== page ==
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  • Writer's pictureJennifer Egelski

Teaching for the future

We all have different expectations of what our career will provide us. Some look for power and money. Some look for awards and accolades. Others look to fulfill a purpose and to be of service to others. For those who fall into the latter category, it can be difficult to balance how much to give of oneself and how much to preserve oneself. For teachers, this can be a constant battle.

A lot is expected of teachers. They’re expected to meet students’ educational, social, and emotional needs. They’re responsible for ensuring students’ safety and keeping parents appraised of their children’s progress/regression in all these areas. All while taking care of themselves and their family. These expectations intensified in the past two years due to the COVID-19 pandemic. Teachers were required to constantly adapt to technological changes and to put themselves in uncomfortable (and sometimes unsafe) work conditions so they could provide students with the consistency they so lacked throughout the pandemic.

The mounting pressure on teachers during the pandemic has had severe consequences. According to the Centers for Disease Control (CDC), 27% of teachers surveyed reported clinical depression symptoms and 37% reported generalized anxiety symptoms.1 Additionally, more than half of those teachers reported thinking about either retiring or leaving the teaching profession.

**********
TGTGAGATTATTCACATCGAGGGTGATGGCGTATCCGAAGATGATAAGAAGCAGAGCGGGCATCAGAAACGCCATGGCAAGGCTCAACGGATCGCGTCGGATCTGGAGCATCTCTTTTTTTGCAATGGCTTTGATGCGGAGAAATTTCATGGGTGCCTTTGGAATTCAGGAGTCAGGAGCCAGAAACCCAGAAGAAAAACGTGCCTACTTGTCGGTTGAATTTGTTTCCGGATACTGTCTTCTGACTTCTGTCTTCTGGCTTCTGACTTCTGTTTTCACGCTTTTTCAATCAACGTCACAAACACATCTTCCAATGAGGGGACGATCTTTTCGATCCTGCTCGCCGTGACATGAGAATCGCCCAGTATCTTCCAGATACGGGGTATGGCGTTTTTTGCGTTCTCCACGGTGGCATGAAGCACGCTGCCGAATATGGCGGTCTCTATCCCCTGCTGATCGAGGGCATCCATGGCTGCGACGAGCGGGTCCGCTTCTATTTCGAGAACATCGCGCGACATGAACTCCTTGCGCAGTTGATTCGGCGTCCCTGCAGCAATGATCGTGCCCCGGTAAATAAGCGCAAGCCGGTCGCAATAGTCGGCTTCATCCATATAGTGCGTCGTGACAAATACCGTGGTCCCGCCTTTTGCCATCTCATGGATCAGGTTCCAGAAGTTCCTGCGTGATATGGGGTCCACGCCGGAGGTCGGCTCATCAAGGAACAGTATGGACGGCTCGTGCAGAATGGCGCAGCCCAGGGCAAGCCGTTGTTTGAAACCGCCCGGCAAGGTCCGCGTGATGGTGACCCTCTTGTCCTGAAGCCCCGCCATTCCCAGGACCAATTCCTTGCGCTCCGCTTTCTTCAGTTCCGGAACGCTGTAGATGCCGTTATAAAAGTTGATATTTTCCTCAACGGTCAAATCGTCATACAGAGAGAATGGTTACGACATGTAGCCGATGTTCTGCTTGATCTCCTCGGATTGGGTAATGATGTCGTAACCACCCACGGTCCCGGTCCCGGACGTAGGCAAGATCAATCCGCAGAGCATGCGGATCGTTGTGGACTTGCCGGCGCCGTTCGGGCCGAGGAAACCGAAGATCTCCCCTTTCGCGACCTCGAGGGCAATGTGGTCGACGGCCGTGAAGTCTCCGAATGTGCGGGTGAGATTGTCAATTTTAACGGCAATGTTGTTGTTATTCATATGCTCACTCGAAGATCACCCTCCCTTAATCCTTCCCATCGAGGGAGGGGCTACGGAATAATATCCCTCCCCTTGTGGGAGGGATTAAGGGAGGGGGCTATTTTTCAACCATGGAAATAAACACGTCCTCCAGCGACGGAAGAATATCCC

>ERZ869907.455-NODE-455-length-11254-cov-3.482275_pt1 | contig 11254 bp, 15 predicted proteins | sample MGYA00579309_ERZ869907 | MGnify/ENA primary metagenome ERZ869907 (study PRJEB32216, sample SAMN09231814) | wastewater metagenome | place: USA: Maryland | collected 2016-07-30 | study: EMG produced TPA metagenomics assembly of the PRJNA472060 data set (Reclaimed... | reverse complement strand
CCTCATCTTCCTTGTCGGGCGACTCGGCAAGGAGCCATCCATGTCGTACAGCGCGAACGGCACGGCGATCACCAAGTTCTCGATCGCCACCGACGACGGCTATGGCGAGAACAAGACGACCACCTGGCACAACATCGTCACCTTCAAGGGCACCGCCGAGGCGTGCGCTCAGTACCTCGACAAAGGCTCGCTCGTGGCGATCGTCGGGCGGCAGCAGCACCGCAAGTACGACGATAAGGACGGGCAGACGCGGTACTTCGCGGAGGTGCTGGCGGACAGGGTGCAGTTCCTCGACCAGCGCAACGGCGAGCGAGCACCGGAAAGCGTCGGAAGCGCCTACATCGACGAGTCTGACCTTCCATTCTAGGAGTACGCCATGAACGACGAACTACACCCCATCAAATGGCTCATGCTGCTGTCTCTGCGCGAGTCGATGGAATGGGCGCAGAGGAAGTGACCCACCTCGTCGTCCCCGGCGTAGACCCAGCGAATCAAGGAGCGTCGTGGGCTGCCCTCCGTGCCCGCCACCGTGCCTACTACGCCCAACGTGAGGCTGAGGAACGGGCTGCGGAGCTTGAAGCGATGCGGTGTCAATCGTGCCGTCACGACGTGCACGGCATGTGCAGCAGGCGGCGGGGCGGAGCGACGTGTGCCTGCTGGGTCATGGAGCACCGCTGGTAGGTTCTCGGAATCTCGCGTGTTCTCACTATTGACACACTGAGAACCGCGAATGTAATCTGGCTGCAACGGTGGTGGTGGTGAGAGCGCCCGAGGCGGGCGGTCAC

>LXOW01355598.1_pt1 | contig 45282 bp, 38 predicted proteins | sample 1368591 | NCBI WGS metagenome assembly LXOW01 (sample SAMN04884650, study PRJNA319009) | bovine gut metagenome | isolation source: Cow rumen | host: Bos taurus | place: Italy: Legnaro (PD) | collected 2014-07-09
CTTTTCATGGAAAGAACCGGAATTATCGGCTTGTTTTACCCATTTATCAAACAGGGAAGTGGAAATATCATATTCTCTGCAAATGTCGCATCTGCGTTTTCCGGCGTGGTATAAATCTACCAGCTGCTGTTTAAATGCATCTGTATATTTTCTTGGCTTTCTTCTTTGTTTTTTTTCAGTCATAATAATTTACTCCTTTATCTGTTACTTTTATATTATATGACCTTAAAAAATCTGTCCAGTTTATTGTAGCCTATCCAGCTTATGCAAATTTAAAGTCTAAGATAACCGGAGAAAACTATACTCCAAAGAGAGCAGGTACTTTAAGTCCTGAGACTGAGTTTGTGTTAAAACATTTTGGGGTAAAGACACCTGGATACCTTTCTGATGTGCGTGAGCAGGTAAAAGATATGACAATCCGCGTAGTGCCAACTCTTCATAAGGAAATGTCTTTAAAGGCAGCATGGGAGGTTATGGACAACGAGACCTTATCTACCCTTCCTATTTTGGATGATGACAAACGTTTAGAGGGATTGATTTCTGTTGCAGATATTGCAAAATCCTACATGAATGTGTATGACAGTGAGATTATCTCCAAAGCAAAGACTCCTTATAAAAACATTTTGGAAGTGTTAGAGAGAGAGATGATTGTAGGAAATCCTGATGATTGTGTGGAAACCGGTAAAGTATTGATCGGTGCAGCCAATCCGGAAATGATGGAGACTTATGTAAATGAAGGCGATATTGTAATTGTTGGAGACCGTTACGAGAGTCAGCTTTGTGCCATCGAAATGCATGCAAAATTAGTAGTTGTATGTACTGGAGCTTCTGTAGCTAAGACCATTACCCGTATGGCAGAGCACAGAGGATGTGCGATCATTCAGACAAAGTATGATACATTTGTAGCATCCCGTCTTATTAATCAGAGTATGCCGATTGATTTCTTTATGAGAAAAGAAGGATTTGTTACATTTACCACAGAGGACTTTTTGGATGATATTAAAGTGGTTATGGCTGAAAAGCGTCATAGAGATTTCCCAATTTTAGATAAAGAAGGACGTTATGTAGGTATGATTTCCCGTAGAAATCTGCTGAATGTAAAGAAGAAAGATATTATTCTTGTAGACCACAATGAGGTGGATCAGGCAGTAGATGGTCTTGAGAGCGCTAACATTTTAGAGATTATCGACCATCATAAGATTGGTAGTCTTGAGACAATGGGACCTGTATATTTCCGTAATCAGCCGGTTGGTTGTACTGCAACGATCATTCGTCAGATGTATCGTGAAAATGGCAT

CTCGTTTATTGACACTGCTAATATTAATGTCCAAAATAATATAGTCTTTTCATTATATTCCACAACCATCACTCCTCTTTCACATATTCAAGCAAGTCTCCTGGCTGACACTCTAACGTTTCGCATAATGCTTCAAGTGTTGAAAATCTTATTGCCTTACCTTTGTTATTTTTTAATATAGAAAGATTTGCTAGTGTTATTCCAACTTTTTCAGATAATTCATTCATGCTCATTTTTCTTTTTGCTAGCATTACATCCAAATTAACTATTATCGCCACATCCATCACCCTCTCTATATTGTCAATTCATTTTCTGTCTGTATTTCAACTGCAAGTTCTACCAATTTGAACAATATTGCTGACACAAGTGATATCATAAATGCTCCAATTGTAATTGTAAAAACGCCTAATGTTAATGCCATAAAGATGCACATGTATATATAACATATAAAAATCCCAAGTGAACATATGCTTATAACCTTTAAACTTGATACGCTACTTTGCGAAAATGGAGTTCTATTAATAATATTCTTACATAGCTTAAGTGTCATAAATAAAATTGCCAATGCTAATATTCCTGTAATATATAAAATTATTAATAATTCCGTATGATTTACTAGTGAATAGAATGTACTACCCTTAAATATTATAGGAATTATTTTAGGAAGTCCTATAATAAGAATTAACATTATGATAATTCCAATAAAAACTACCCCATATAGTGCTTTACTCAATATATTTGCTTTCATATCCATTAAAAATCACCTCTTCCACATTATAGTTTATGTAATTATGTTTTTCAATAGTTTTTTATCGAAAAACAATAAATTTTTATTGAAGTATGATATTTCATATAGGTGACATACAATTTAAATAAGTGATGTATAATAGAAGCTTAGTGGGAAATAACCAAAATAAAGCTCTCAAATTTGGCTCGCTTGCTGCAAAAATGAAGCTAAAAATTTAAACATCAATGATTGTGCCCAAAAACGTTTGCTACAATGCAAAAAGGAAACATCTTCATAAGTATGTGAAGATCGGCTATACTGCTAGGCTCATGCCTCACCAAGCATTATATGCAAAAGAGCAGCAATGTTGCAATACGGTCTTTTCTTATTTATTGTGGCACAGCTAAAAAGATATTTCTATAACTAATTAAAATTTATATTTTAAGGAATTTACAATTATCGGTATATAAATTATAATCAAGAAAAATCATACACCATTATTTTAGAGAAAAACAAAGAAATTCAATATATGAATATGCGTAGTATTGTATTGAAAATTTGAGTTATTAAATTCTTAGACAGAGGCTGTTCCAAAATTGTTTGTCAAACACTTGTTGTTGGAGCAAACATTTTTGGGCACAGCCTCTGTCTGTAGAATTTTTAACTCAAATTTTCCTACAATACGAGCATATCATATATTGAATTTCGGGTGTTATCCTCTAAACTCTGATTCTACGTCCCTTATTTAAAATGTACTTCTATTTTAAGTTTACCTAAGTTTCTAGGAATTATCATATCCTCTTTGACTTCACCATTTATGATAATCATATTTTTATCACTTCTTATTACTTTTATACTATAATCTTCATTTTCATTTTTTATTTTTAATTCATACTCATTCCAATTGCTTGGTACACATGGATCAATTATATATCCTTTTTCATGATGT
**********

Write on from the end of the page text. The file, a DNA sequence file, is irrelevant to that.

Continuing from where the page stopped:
So what can be done? Aside from policy changes and union advocacy, teachers can take steps to increase their agency and well-being. On an individual level, it is crucial teachers learn to prioritize themselves in order to sustain themselves. This involves learning to set boundaries at school, at home, and with themselves. It means taking care of themselves in meaningful ways (we’re talking beyond retail therapy). It’s important they find enriching activities to refill their cup, such as starting a gratitude practice or using deep breathing. Finally, it’s vital teachers meet themselves where they’re at every day. If they can extend the kindness, compassion, and care they do to their students to themselves, that could make all the difference.

Acceptance for the things that can be controlled and the ones that cannot will result in more inner peace.

Teaching can create a great sense of fulfillment and satisfaction. It also requires a great deal of stamina and grit. Learning how to set boundaries, take care of oneself, and accept what is will allow teachers to continue doing what they do best: educating the minds of the future.

Author: Jennifer Egelski, LMFT

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